Multiple Drug Trafficking Charges: Dismissed and Amended to Maintaining a Common Nuisance with Probation
Police charged a Hispanic male with multiple drug trafficking charges such as Possession with Intent to Distribute Heroin, Possession of Heroin in a Quantity Between One Ounce and One Kilogram, Possession with Intent to Distribute Cocaine, and Conspiracy to Violate the Drug Laws. These charges followed the execution of a search warrant at a third floor apartment of a multifamily dwelling. Inside, police discovered approximately 270 grams of heroin and 30 grams of cocaine. These drugs were bagged and packaged into both mid-level distribution and end-user quantities. As the police entered the home, the occupants fled through the back staircase and onto the sidewalk outside. This is where the Hispanic male and others were detained and placed under arrest.
The Hispanic male was charged, as described above, and taken to court for arraignment. At the prosecutor’s request, the Court ordered him held without bail pending the outcome of an evidentiary bail hearing. The man’s family retained Rhode Island Drug Crimes Defense Lawyer, John L. Calcagni III, to represent the man. Attorney Calcagni’s first order of business was getting his client released on bail, which he successfully accomplished. Attorney Calcagni then began shaping and sharpening the man’s defense. During this process, the prosecution offered the man a plea deal, which called for his guilty plea to the drug trafficking offenses.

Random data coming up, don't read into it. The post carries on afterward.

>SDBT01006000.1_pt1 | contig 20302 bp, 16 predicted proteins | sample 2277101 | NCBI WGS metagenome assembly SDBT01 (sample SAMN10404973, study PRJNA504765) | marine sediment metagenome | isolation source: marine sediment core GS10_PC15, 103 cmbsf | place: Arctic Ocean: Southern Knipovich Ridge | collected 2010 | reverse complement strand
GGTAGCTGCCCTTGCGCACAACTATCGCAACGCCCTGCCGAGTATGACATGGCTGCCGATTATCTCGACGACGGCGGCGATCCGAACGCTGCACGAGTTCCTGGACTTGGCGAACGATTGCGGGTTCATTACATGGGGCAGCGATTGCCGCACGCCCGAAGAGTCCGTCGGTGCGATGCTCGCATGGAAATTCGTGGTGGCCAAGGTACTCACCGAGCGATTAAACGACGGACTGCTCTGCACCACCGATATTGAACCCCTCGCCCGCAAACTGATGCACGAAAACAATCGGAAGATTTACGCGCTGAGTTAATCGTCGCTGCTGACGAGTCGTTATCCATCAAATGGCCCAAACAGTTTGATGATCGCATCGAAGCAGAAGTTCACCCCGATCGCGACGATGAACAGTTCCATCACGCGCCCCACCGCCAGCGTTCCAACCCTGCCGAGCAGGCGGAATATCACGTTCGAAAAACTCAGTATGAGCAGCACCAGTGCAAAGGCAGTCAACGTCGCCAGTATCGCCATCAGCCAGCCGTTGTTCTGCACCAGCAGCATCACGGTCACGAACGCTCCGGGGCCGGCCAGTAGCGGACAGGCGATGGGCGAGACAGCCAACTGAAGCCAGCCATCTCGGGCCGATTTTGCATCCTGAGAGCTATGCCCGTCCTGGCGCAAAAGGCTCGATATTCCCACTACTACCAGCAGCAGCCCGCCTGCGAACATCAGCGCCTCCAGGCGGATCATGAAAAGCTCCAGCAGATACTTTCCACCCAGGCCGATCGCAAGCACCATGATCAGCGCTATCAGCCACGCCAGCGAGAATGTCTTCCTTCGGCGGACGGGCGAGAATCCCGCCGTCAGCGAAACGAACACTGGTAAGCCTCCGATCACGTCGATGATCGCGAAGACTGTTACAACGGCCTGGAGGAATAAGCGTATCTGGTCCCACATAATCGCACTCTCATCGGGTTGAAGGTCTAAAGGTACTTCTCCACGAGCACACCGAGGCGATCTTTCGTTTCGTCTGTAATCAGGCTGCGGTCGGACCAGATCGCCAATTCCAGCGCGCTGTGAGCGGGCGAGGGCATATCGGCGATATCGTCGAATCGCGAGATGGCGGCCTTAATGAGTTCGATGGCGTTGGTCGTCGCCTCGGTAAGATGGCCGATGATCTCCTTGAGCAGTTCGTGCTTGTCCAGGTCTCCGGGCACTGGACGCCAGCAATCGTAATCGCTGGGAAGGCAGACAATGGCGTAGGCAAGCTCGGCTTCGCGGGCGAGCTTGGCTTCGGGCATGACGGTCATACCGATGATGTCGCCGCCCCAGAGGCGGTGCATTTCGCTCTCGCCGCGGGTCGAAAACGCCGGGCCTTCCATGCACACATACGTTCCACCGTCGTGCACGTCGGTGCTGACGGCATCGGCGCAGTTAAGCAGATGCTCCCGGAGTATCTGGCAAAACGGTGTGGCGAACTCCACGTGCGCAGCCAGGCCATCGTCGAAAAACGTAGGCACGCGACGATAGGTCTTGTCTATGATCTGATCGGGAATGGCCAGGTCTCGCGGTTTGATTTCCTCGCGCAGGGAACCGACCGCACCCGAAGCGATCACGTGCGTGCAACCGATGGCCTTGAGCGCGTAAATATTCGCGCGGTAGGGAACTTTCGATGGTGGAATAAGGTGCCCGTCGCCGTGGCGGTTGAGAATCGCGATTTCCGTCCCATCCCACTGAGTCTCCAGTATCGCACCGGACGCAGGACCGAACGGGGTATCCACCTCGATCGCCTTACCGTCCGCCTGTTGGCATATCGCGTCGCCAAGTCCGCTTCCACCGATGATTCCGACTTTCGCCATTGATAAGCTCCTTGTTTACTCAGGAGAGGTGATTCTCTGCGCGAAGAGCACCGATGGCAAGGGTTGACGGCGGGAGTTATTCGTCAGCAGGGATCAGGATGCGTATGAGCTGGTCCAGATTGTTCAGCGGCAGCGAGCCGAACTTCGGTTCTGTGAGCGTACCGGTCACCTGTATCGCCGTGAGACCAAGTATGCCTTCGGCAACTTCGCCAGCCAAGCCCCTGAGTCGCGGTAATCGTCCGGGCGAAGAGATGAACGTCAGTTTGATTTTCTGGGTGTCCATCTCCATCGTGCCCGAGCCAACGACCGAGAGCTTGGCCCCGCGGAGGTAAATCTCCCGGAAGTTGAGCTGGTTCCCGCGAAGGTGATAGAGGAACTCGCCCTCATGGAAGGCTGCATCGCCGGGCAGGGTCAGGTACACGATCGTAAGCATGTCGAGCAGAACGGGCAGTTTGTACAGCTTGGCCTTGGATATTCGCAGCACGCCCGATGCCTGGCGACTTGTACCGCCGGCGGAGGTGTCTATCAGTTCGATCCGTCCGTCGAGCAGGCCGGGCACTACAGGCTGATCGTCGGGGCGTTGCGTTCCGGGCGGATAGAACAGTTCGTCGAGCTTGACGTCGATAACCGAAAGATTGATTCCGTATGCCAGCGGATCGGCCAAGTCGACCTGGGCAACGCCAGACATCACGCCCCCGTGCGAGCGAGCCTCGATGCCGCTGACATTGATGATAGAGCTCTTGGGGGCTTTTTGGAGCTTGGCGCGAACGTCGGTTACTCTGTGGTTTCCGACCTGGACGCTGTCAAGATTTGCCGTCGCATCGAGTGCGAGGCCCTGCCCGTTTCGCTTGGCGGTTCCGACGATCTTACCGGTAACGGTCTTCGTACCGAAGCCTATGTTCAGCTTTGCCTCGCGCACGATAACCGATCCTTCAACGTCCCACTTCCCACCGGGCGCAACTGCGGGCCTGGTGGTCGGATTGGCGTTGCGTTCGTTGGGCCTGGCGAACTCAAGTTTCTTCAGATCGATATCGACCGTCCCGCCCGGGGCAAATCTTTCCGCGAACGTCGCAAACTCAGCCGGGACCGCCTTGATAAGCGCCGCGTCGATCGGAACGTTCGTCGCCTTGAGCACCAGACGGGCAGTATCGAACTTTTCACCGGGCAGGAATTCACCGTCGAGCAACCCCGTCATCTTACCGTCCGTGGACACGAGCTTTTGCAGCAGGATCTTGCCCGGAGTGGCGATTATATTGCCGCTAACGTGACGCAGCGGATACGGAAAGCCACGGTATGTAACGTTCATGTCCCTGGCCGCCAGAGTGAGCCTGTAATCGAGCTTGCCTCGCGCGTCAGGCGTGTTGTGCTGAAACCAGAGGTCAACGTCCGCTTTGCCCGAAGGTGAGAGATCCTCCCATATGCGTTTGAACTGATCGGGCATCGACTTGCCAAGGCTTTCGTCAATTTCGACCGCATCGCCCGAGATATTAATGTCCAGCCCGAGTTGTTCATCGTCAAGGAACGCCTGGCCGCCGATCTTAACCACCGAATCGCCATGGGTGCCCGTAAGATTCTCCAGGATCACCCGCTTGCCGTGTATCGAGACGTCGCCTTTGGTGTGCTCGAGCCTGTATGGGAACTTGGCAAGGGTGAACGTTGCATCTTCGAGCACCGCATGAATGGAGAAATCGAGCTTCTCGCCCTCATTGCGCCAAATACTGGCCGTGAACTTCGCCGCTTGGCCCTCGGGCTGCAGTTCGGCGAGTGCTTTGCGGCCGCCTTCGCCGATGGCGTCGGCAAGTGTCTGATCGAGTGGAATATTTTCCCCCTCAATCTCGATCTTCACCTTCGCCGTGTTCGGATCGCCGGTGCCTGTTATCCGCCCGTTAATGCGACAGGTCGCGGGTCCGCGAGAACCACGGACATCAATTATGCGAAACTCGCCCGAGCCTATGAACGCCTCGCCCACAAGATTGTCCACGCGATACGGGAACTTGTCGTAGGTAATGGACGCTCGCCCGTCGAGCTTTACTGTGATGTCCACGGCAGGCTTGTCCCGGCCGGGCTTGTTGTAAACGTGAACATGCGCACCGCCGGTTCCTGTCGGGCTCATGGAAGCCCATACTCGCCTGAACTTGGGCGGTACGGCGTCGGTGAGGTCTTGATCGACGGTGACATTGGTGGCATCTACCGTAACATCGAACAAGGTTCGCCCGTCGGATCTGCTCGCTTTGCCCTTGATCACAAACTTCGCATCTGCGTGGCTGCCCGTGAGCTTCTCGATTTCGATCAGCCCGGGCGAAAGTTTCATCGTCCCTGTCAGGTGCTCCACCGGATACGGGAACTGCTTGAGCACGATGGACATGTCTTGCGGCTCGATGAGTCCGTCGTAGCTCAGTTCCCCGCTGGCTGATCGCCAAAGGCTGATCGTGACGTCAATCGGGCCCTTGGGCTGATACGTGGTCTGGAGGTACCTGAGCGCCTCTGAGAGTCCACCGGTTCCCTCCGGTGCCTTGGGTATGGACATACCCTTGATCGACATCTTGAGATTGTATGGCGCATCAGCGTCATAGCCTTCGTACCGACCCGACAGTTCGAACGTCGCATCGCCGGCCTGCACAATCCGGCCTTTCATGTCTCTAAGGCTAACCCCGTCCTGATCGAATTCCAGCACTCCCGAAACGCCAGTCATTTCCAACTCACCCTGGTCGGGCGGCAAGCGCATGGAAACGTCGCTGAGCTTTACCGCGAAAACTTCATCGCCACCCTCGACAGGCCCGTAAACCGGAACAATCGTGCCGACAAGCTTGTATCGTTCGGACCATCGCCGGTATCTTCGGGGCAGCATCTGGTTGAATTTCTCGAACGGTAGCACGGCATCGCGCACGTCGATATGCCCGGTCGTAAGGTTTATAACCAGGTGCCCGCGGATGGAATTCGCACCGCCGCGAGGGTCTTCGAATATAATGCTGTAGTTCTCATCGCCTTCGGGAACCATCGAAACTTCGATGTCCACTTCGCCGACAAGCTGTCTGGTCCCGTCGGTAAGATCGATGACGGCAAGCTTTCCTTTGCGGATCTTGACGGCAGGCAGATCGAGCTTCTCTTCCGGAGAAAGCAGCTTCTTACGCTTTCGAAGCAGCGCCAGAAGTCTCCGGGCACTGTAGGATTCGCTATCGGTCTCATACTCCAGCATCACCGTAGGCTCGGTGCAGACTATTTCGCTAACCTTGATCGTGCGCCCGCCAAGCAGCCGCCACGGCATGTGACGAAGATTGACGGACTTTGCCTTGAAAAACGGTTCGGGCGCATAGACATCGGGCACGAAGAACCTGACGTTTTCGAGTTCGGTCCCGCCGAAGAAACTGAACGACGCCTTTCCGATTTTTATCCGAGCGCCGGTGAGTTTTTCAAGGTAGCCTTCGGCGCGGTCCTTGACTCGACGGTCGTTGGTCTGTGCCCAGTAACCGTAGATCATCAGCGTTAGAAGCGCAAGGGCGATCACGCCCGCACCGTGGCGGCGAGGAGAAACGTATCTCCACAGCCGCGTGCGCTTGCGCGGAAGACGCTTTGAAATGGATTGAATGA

On Attorney Calcagni’s advice, the man declined and demanded his right to a jury trial. As the weeks and months passed, the Defense continued to prepare for trial. Just days before jury selection, however, the prosecution made the man another offer to resolve his case in a more favorable manner. Attorney Calcagni convinced the prosecution to amend or change the alleged conspiracy charge to the reduced, non-drug offense of Maintaining a Common Nuisance.
He also persuaded the prosecution to dismiss all drug-related offenses in exchange for the man’s acceptance of responsibility to the amended charge, for which he received probation. This immigration friendly disposition allowed the Hispanic male to avoid a term of incarceration and increase his chances of remaining in the United States.